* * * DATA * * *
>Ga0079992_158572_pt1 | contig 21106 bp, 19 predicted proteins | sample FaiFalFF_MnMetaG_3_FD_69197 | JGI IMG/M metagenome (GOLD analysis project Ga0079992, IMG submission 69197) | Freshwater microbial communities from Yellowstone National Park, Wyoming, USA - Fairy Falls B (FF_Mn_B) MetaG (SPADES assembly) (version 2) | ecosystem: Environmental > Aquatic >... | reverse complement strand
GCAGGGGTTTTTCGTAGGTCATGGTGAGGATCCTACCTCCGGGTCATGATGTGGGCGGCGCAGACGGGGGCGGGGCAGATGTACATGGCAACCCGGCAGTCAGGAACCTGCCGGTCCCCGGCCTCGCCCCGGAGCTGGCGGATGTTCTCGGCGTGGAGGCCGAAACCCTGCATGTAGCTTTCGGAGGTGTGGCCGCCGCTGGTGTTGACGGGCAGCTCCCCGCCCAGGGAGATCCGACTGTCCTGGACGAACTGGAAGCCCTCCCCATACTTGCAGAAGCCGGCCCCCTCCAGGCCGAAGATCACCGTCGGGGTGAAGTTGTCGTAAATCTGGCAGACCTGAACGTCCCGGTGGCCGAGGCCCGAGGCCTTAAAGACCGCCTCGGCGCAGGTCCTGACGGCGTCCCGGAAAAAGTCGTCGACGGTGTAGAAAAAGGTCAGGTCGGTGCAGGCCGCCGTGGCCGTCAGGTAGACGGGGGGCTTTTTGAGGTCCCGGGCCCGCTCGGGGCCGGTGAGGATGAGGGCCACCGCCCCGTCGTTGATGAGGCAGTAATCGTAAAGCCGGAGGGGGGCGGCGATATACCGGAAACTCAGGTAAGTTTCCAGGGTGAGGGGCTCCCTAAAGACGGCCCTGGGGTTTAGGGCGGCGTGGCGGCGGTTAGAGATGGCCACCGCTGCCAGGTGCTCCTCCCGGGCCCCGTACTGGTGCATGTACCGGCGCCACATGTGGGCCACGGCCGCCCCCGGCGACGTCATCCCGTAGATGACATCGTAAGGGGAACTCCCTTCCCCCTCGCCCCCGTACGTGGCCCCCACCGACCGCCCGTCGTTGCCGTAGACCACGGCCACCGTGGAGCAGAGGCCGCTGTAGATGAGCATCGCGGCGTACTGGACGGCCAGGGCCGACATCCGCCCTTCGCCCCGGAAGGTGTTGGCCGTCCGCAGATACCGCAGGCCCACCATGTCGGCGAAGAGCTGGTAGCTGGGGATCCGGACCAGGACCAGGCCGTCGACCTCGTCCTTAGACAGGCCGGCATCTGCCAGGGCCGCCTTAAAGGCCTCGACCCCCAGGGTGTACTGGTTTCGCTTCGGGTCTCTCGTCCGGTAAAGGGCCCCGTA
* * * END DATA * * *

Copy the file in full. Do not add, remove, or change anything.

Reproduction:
>Ga0079992_158572_pt1 | contig 21106 bp, 19 predicted proteins | sample FaiFalFF_MnMetaG_3_FD_69197 | JGI IMG/M metagenome (GOLD analysis project Ga0079992, IMG submission 69197) | Freshwater microbial communities from Yellowstone National Park, Wyoming, USA - Fairy Falls B (FF_Mn_B) MetaG (SPADES assembly) (version 2) | ecosystem: Environmental > Aquatic >... | reverse complement strand
GCAGGGGTTTTTCGTAGGTCATGGTGAGGATCCTACCTCCGGGTCATGATGTGGGCGGCGCAGACGGGGGCGGGGCAGATGTACATGGCAACCCGGCAGTCAGGAACCTGCCGGTCCCCGGCCTCGCCCCGGAGCTGGCGGATGTTCTCGGCGTGGAGGCCGAAACCCTGCATGTAGCTTTCGGAGGTGTGGCCGCCGCTGGTGTTGACGGGCAGCTCCCCGCCCAGGGAGATCCGACTGTCCTGGACGAACTGGAAGCCCTCCCCATACTTGCAGAAGCCGGCCCCCTCCAGGCCGAAGATCACCGTCGGGGTGAAGTTGTCGTAAATCTGGCAGACCTGAACGTCCCGGTGGCCGAGGCCCGAGGCCTTAAAGACCGCCTCGGCGCAGGTCCTGACGGCGTCCCGGAAAAAGTCGTCGACGGTGTAGAAAAAGGTCAGGTCGGTGCAGGCCGCCGTGGCCGTCAGGTAGACGGGGGGCTTTTTGAGGTCCCGGGCCCGCTCGGGGCCGGTGAGGATGAGGGCCACCGCCCCGTCGTTGATGAGGCAGTAATCGTAAAGCCGGAGGGGGGCGGCGATATACCGGAAACTCAGGTAAGTTTCCAGGGTGAGGGGCTCCCTAAAGACGGCCCTGGGGTTTAGGGCGGCGTGGCGGCGGTTAGAGATGGCCACCGCTGCCAGGTGCTCCTCCCGGGCCCCGTACTGGTGCATGTACCGGCGCCACATGTGGGCCACGGCCGCCCCCGGCGACGTCATCCCGTAGATGACATCGTAAGGGGAACTCCCTTCCCCCTCGCCCCCGTACGTGGCCCCCACCGACCGCCCGTCGTTGCCGTAGACCACGGCCACCGTGGAGCAGAGGCCGCTGTAGATGAGCATCGCGGCGTACTGGACGGCCAGGGCCGACATCCGCCCTTCGCCCCGGAAGGTGTTGGCCGTCCGCAGATACCGCAGGCCCACCATGTCGGCGAAGAGCTGGTAGCTGGGGATCCGGACCAGGACCAGGCCGTCGACCTCGTCCTTAGACAGGCCGGCATCTGCCAGGGCCGCCTTAAAGGCCTCGACCCCCAGGGTGTACTGGTTTCGCTTCGGGTCTCTCGTCCGGTAAAGGGCCCCGTA